Martin Luther King Day To Be a University Holiday
National holiday to become official University holiday starting January 2013December 6, 2012 | by Storer H. Rowley
EVANSTON, Ill. --- Northwestern University will designate Dr. Martin Luther King Jr. Day as an official University-recognized holiday every year, starting in January 2013.
Northwestern celebrates the day by suspending classes. The University now will make it an official holiday for all students, faculty and staff.
Northwestern will continue to hold a special commemoration and stage events, discussions, lectures, films, music, theater and service projects throughout the week to inspire reflection on King’s life and legacy.
"We're pleased to make this an all-University holiday, while at the same time keeping our tradition of honoring Dr. King and his legacy," said University President Morton Schapiro. "This way, members of our staff as well as faculty and students can honor Dr. King with their families, but we will still have the events commemorating Dr. King that they are encouraged to attend.”
The designation of this year’s Martin Luther King Jr. Day Monday, Jan. 21, 2013, as Northwestern’s first annual University holiday will mean that some of the key events being planned for the commemoration on campus will be moved to Jan. 28, a week later.
Pamela S. Beemer, associate vice president for Human Resources at Northwestern, emphasized that “the underlying purpose of Martin Luther King Jr. Day is something that is very important to the University. It speaks to who we are and what our values are. Making it an official University holiday speaks to a deeper way of honoring our commitment to diversity.
“I am pleased with the addition of this special day as an officially recognized University holiday, and I know that the staff will appreciate the opportunity to honor Martin Luther King and all the things his legacy represents. It’s another step in demonstrating our commitment to work and family.”
Northwestern has made a strong institutional commitment to diversity and inclusion, which is reflected in the creation of a University Diversity Council, various ongoing diversity initiatives around campus and even the University’s Strategic Plan unveiled a year ago.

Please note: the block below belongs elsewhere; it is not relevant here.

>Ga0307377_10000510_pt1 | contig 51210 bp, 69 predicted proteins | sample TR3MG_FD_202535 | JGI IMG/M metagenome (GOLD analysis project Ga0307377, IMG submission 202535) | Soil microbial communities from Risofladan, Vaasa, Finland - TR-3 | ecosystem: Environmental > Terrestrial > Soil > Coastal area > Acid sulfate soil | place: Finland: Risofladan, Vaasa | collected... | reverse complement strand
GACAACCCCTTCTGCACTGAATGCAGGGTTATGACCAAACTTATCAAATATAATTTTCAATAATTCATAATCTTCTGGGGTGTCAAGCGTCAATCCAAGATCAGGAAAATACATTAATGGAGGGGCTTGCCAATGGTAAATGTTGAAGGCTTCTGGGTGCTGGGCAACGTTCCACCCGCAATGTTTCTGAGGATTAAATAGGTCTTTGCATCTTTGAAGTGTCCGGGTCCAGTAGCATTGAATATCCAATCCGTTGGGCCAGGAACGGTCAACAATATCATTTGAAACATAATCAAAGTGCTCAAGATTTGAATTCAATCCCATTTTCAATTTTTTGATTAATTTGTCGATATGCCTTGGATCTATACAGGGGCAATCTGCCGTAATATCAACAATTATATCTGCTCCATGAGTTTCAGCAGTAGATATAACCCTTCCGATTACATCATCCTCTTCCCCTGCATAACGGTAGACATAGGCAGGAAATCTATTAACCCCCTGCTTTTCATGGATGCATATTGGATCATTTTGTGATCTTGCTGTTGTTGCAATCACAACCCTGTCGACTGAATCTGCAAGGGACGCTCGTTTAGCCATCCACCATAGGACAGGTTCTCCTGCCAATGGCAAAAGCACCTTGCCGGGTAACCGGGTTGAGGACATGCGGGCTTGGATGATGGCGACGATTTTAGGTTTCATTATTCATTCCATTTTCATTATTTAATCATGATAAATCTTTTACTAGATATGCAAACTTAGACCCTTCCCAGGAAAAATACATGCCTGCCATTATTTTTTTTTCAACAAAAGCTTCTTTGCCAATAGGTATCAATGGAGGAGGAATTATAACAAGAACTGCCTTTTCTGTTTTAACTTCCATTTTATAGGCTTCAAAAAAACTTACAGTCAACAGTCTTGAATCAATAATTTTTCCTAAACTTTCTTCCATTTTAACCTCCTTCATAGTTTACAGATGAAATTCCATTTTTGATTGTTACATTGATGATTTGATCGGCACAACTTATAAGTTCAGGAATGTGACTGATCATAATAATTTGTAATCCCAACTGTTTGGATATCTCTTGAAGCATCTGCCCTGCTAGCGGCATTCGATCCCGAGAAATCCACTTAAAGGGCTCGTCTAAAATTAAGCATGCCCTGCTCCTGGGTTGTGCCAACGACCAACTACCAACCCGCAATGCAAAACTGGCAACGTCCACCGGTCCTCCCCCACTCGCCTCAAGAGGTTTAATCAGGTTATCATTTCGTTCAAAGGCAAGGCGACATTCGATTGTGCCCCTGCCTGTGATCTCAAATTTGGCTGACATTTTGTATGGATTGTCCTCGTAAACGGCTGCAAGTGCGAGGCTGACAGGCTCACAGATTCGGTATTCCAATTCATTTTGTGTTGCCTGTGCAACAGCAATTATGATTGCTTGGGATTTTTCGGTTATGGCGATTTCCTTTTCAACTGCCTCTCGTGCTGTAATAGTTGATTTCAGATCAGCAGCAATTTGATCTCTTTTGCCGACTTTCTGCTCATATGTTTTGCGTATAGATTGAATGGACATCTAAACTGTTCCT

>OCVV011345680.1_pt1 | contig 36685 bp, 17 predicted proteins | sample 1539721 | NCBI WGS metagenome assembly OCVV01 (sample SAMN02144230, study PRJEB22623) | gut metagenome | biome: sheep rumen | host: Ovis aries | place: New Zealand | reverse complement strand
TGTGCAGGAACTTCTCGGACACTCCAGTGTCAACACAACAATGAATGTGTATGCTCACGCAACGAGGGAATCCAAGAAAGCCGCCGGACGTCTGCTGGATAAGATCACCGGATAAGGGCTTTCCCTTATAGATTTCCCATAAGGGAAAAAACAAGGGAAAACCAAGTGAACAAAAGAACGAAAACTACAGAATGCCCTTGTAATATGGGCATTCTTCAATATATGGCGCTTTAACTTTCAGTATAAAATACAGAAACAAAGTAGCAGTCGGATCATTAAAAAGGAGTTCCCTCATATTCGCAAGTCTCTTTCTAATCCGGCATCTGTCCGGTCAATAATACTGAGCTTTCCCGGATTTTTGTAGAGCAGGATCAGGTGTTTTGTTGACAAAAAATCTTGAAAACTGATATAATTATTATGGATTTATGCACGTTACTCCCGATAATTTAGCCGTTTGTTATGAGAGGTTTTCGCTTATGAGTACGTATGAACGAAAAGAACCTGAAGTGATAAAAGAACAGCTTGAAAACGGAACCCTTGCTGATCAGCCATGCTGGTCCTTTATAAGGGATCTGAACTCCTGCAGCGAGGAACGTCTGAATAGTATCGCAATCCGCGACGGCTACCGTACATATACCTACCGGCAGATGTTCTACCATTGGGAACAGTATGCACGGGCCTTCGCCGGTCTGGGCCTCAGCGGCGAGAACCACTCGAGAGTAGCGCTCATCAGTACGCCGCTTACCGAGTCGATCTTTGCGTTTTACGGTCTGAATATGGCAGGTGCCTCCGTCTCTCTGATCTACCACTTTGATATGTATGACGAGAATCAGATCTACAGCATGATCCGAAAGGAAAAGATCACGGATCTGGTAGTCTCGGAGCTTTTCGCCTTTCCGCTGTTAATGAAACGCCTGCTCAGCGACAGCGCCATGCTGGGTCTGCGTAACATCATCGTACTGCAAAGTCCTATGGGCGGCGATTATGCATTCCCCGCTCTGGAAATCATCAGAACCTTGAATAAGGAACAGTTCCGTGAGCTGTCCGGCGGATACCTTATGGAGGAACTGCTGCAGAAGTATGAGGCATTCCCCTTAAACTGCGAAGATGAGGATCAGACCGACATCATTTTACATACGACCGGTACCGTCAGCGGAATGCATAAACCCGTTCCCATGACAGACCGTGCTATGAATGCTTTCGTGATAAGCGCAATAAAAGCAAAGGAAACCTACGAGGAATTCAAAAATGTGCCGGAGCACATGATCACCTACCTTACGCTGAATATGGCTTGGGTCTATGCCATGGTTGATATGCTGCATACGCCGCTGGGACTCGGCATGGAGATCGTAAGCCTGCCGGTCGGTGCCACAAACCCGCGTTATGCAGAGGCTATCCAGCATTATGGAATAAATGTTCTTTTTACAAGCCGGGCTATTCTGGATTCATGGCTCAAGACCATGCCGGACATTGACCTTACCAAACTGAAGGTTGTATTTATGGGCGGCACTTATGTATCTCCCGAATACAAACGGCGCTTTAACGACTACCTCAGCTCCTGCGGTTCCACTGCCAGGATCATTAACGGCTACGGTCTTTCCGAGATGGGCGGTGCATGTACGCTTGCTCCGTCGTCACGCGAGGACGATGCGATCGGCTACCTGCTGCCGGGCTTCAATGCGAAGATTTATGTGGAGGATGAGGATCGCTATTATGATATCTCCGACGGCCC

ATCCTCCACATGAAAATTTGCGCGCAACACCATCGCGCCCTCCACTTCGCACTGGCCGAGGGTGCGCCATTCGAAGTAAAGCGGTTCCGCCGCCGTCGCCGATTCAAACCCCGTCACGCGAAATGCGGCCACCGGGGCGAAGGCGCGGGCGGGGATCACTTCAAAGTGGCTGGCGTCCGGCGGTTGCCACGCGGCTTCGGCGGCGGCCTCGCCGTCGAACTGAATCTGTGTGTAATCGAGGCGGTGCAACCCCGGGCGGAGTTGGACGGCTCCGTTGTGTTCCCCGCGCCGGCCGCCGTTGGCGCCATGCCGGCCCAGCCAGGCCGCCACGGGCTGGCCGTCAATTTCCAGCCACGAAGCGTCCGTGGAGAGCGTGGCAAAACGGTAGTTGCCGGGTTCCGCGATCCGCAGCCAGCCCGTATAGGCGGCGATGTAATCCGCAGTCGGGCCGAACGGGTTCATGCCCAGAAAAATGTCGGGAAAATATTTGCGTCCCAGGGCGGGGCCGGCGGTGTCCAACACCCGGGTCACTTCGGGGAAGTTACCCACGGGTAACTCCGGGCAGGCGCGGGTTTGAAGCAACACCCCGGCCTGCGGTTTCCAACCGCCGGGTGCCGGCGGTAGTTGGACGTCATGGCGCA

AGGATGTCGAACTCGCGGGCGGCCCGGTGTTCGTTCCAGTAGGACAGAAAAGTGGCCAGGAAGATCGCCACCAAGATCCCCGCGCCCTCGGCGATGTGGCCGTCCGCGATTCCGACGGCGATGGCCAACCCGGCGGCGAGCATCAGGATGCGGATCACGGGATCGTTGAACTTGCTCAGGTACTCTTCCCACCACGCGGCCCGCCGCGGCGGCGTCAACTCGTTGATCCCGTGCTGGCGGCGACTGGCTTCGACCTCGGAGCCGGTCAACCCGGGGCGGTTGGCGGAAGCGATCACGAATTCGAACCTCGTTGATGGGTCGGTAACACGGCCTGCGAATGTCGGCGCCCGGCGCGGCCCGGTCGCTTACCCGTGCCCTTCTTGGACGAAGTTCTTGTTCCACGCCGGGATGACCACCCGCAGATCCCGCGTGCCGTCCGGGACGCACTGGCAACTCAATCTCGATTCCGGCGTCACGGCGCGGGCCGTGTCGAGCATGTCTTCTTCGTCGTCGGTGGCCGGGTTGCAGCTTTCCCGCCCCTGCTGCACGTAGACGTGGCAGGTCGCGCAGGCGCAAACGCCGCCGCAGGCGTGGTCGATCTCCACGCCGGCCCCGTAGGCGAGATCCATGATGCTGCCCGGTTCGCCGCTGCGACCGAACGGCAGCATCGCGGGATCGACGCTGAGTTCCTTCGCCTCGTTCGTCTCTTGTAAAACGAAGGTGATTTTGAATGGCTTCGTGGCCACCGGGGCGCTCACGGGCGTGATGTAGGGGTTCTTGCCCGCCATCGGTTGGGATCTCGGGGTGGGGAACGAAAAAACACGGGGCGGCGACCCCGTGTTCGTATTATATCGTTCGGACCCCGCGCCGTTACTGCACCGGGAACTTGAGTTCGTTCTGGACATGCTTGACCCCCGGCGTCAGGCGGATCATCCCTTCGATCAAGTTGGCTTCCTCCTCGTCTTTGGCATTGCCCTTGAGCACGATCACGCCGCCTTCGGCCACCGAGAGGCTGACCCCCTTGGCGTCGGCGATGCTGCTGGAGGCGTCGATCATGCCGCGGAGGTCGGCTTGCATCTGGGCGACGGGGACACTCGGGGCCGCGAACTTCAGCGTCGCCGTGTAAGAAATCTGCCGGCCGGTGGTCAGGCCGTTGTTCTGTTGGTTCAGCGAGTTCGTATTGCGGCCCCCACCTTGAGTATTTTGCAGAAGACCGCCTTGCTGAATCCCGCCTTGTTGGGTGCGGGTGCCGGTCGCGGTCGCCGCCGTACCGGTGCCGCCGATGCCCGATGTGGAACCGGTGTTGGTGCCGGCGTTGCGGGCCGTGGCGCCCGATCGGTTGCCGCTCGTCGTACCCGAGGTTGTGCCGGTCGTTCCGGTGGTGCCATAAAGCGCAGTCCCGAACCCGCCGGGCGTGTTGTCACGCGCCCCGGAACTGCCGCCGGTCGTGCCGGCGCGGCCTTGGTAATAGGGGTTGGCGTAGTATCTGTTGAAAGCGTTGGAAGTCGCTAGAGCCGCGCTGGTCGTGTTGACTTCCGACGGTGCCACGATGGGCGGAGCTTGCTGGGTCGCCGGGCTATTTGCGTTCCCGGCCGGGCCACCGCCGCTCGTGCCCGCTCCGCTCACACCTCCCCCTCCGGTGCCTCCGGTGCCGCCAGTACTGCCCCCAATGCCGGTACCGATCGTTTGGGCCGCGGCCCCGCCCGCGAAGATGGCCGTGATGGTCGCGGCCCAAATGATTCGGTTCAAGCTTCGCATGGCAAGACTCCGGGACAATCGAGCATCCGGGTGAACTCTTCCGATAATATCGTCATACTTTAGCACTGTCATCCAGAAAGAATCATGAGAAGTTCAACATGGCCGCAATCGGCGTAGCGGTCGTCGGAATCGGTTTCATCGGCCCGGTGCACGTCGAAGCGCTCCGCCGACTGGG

Provost Daniel Linzer, who sponsors and actively engages in diversity efforts at Northwestern, stated, “A diverse community is essential to achieve our mission of creating the best possible learning environment and educational experience, because only by exploring issues with people of different backgrounds and viewpoints can we challenge our assumptions, test our ideas and broaden our understanding of the world."
Dona M. Cordero, assistant University provost for diversity and inclusion and director of the Office of Change Management, said, “I am pleased that Northwestern has designated Martin Luther King Day as a holiday, because this now gives staff as well as students and faculty an opportunity to more fully support Dr. King's legacy of service.
“Some might see this as a ‘day off,’ but I would ask that all of us take this opportunity to see how we can make service a part of our everyday lives. One of Dr. King's quotes that is most resonant for me, especially in this challenging time for our country, is: ‘Life's most persistent and urgent question is: What are you doing for others?'"
Burgwell J. Howard, assistant vice president for student engagement at Northwestern, praised the decision for the newly designated University holiday, noting it would be welcomed by students, faculty and staff.
“The date shift for the University celebration, to Jan. 28, will allow us to come together as one University community -- students, staff and faculty -- to celebrate the life, lessons and legacy of one of our nation’s greatest leaders,” Howard said.
“For staff, who now will have this day as a University holiday, this will be a great recognition -- not only of Dr. King, but that Northwestern values quality of life issues for its employees and provides the time for staff to engage with their local communities, spend time with family and celebrate along with the rest of the nation,” he said.
“And since Dr. King's birthday happens to coincide with President Barack Obama's second inauguration, it should allow staff, faculty and students who wish to attend the events in Washington, D.C., or even just watch them on TV, the opportunity to witness this.”